Apparently they make whisky in Japan!

Whisky traditionalists will be in for a shock when they visit the Highlander Inn at Craigellachie. For, alongside an exhaustive list of whiskies from all over Scotland – some exceedingly rare – there’s a sizeable selection from Japan. This is because the head barman was for many years a certain Tatsuya Minagawa of Kyoto. After a spell abroad, Minagawa returned to the Highlander in January this year but this time as the owner.

This link between Japan and Scotland has an illustrious history. In 1918, Masataka Taketsuru made the journey to learn the secret of distillation. He studied chemistry at Glasgow University and then worked as an apprentice at two distilleries, Hazelburn and Longmorn. While in Scotland he met and married Rita Cowan – much to both families’ disapproval. He returned to Japan with his wife and founded Nikka, a company that, along with Suntory, is one of the pillars of the Japanese whisky industry. He built two distilleries: Yoichi, on Hokkaido, and Myagikyo on Honshu. A fictionalised version of their story was broadcast earlier this year on Japanese television called Massan with Charlotte Kate Fox playing a character based on Rita Cowan and Tetsuji Tamayama as the godfather of Japanese whisky.

It’s a familiar story, the Japanese student coming to Britain to learn how to make a product and then returning home to make it better. A similar thing happened with the British motorcycle industry just after the war when representatives from Kawasaki and others toured Triumph. The nascent Japanese whisky industry was built on Scottish components: Scottish stills, Scottish barley and even, it is alleged, Scottish water, were shipped to Japan. Likewise, the Scotch whisky industry has been complacent about foreign competition. The historian, literary critic and whisky aficionado David Daiches once wrote: “Whether any country will ever be able to produce a Scotch-type whisky that is really comparable to genuine Scotch whisky in nature and quality remains doubtful.”

Well, Daiches, now deceased, would have a pleasant surprise if he could try the Nikka Pure Malt Black, a blend from Taketsuru’s two distilleries. It combines chocolatey richness with fiery pepper and great purity of flavour. He’d probably have fallen out of his chair last November when the Yamazaki Single Malt Sherry Cask 2013 won theWhisky Bible whisky of the year, the first time this award has been won by a non-Scotch. Jim Murray, the chairmen of the judges, described it as a “wake-up call” for the Scotch industry.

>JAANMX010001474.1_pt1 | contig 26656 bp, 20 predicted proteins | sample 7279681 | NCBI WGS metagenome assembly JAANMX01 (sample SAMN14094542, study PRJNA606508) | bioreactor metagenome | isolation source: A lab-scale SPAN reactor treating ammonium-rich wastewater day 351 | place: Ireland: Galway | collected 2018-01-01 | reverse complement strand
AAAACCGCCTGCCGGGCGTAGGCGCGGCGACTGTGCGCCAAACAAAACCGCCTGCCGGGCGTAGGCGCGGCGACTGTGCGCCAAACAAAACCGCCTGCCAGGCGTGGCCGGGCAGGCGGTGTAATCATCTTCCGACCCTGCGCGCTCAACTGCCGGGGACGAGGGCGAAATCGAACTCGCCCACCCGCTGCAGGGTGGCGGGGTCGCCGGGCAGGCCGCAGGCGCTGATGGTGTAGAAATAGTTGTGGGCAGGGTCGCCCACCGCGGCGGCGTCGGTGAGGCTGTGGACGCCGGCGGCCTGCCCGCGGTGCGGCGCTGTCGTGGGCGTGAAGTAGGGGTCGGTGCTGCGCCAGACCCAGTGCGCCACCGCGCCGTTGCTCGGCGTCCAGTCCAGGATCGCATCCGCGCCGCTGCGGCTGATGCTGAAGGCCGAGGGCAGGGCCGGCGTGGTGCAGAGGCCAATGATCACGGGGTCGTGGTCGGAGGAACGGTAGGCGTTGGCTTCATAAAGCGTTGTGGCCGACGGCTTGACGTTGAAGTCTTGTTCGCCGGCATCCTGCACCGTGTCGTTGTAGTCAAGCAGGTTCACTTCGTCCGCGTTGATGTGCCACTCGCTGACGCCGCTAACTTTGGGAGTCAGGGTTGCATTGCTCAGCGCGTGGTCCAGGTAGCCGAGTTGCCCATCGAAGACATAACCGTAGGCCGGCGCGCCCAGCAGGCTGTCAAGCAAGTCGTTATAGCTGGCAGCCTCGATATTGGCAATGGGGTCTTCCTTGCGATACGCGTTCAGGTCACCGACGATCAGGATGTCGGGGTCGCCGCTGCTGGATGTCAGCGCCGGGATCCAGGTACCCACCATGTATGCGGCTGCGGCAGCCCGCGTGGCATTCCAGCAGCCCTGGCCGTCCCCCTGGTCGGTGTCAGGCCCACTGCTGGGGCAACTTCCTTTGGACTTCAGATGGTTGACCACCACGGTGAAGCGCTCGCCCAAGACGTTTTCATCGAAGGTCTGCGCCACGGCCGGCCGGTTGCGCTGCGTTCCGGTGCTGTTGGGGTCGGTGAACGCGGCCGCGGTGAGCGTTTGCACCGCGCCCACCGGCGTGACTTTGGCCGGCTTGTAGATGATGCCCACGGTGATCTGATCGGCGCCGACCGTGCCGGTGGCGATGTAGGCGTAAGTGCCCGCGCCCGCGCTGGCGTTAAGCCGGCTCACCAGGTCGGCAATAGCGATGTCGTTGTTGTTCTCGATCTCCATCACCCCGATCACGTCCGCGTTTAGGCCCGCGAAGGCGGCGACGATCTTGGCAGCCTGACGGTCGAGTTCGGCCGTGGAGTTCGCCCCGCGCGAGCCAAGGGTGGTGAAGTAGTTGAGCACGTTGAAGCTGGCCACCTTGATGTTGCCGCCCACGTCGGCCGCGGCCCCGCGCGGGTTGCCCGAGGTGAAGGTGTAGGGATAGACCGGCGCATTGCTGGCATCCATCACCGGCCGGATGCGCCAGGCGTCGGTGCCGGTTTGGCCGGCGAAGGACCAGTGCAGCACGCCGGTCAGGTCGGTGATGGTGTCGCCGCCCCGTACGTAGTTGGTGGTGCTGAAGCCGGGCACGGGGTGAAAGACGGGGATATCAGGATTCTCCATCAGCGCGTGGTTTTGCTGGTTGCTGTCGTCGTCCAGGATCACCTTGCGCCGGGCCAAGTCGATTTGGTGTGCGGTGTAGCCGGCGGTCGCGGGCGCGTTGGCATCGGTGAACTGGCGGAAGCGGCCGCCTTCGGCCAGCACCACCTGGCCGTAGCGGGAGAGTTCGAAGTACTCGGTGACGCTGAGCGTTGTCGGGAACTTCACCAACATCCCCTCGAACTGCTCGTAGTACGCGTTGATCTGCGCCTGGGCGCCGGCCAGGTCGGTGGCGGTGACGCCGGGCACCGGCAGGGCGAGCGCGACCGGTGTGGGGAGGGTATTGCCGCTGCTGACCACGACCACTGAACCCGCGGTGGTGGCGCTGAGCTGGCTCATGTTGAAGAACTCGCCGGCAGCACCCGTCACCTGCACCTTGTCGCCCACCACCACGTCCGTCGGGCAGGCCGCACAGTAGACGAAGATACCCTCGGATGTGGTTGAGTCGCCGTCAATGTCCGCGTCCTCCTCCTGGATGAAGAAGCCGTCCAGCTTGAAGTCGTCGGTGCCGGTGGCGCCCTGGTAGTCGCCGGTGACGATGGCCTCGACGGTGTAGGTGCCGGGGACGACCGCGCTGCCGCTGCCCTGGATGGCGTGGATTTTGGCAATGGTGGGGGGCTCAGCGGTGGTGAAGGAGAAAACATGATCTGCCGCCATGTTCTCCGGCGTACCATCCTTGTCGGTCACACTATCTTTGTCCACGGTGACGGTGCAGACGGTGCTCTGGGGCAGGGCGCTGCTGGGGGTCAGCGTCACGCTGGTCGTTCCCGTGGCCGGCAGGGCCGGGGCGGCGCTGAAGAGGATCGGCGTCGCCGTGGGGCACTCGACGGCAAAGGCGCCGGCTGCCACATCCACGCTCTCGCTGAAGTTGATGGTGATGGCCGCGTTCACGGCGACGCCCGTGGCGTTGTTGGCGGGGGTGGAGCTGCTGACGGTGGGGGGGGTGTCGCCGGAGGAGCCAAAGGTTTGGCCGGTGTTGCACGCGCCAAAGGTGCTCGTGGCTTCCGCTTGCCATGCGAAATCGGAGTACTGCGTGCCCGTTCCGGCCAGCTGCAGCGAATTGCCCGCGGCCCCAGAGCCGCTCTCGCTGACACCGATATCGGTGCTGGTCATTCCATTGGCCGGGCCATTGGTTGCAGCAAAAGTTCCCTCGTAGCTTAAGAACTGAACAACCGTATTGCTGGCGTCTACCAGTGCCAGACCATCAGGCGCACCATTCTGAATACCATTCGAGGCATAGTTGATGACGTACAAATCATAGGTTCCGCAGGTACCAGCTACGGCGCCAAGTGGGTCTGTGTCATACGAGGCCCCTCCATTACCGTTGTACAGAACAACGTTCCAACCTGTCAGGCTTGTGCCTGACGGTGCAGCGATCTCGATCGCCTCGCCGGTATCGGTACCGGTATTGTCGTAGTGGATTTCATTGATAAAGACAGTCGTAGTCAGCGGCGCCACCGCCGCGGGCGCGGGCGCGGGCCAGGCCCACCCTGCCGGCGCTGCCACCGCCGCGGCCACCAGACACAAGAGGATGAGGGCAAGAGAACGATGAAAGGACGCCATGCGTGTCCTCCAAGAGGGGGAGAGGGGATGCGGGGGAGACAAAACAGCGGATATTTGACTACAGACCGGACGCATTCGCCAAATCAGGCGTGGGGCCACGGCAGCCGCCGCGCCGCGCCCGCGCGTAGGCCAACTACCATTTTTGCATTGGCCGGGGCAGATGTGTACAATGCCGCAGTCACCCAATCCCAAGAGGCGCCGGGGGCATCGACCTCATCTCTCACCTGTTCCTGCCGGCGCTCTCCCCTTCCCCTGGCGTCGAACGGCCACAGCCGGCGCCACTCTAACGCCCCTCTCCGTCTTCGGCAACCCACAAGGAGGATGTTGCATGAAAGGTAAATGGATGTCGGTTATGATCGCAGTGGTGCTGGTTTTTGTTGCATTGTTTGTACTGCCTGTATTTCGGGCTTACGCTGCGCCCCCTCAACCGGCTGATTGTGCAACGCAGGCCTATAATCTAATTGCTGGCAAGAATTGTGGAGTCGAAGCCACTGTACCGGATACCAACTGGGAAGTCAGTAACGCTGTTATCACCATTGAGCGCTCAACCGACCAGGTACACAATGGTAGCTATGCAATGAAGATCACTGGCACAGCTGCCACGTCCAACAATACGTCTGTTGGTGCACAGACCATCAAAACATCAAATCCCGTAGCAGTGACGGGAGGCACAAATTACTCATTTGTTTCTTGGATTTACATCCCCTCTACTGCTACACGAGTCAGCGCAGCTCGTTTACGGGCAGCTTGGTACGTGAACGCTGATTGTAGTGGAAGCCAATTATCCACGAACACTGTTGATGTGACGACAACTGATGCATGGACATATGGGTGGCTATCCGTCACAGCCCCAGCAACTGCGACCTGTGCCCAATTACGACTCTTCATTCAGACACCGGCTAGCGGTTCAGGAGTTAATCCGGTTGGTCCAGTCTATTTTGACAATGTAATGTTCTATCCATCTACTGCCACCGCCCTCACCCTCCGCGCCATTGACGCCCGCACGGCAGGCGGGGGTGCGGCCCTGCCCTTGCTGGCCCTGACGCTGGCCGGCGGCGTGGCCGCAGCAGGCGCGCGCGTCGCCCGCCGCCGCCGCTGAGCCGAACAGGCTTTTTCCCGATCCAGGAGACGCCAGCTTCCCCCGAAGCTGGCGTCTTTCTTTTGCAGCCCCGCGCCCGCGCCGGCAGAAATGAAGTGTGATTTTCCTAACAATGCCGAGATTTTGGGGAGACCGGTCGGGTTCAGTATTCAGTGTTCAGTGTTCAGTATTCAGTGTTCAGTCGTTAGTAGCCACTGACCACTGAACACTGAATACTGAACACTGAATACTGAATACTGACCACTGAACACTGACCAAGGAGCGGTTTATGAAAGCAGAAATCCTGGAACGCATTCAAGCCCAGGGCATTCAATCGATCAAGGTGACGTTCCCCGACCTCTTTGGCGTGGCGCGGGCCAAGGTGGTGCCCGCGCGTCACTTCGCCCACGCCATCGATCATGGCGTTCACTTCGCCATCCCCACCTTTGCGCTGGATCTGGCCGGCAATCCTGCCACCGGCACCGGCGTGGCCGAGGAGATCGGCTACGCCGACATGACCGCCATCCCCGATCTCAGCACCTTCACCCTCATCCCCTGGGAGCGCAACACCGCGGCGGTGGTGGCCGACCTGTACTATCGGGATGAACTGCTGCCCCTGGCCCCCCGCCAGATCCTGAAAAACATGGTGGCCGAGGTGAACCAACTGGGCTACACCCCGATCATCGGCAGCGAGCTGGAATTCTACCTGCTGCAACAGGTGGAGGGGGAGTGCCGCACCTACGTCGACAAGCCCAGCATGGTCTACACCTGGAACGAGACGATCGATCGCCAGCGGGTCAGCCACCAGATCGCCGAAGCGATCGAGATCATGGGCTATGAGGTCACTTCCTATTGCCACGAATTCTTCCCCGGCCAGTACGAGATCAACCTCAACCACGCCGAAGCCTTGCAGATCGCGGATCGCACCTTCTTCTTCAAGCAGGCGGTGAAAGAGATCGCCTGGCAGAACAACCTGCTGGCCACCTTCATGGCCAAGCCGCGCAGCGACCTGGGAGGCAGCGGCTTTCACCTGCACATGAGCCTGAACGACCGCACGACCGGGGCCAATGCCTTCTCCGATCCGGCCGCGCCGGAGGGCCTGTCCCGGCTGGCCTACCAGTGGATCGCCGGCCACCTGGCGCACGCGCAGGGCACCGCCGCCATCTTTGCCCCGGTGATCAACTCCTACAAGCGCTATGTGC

I think the Scots relish the competition with the Japanese. There’s a mutual respect between the two industries. What must have really stung was that the top-placed European whisky was the Chapter 14 Not Peated, which is from England! You’d be a brave man to order that at the Highlander.

This originally appeared in the Guardian. I stumbled on the story whilst researching my book. This involved tasting lots of whisky and grilling my Uncle, Charles Smith, who is a big cheese in the whisky world. The photo below was taken at the Ballindaloch a new distillery where he is master distiller.  


About Henry

Henry Jeffreys was born in London. He has worked in the wine trade, publishing and is now a freelance journalist. He specialises in drink and his work has appeared in the Spectator, the Guardian, the Economist, the Financial Times, the Oldie and Food & Wine magazine. He was a contributor to the Breakfast Bible (Bloomsbury 2013) and his book Empire of Booze: British History through the Bottom of a Glass was published in November 2016.
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